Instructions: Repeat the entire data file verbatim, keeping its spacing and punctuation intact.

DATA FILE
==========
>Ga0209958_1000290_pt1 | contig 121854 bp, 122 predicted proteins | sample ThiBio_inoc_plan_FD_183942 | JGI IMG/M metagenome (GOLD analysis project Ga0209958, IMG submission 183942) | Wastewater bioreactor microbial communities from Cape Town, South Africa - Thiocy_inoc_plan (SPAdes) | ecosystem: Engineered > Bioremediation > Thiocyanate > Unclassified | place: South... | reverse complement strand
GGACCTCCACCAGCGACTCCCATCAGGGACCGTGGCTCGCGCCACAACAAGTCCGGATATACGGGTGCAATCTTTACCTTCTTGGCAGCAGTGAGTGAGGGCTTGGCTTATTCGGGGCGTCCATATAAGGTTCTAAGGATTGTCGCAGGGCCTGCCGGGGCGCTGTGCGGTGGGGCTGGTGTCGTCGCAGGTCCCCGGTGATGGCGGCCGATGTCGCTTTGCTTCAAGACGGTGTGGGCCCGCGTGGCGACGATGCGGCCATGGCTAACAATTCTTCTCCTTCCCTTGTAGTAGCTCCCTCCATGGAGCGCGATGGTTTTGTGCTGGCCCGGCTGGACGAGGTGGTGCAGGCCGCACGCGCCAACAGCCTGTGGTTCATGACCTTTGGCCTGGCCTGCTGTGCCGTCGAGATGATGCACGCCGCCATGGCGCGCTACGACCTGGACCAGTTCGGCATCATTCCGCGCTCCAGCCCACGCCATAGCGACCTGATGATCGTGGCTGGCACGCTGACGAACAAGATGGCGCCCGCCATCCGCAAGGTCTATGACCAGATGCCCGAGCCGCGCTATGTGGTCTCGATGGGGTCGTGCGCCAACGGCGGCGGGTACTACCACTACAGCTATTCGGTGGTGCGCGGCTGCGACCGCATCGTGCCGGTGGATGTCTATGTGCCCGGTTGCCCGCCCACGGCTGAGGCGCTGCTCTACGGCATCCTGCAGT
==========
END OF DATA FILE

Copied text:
>Ga0209958_1000290_pt1 | contig 121854 bp, 122 predicted proteins | sample ThiBio_inoc_plan_FD_183942 | JGI IMG/M metagenome (GOLD analysis project Ga0209958, IMG submission 183942) | Wastewater bioreactor microbial communities from Cape Town, South Africa - Thiocy_inoc_plan (SPAdes) | ecosystem: Engineered > Bioremediation > Thiocyanate > Unclassified | place: South... | reverse complement strand
GGACCTCCACCAGCGACTCCCATCAGGGACCGTGGCTCGCGCCACAACAAGTCCGGATATACGGGTGCAATCTTTACCTTCTTGGCAGCAGTGAGTGAGGGCTTGGCTTATTCGGGGCGTCCATATAAGGTTCTAAGGATTGTCGCAGGGCCTGCCGGGGCGCTGTGCGGTGGGGCTGGTGTCGTCGCAGGTCCCCGGTGATGGCGGCCGATGTCGCTTTGCTTCAAGACGGTGTGGGCCCGCGTGGCGACGATGCGGCCATGGCTAACAATTCTTCTCCTTCCCTTGTAGTAGCTCCCTCCATGGAGCGCGATGGTTTTGTGCTGGCCCGGCTGGACGAGGTGGTGCAGGCCGCACGCGCCAACAGCCTGTGGTTCATGACCTTTGGCCTGGCCTGCTGTGCCGTCGAGATGATGCACGCCGCCATGGCGCGCTACGACCTGGACCAGTTCGGCATCATTCCGCGCTCCAGCCCACGCCATAGCGACCTGATGATCGTGGCTGGCACGCTGACGAACAAGATGGCGCCCGCCATCCGCAAGGTCTATGACCAGATGCCCGAGCCGCGCTATGTGGTCTCGATGGGGTCGTGCGCCAACGGCGGCGGGTACTACCACTACAGCTATTCGGTGGTGCGCGGCTGCGACCGCATCGTGCCGGTGGATGTCTATGTGCCCGGTTGCCCGCCCACGGCTGAGGCGCTGCTCTACGGCATCCTGCAGT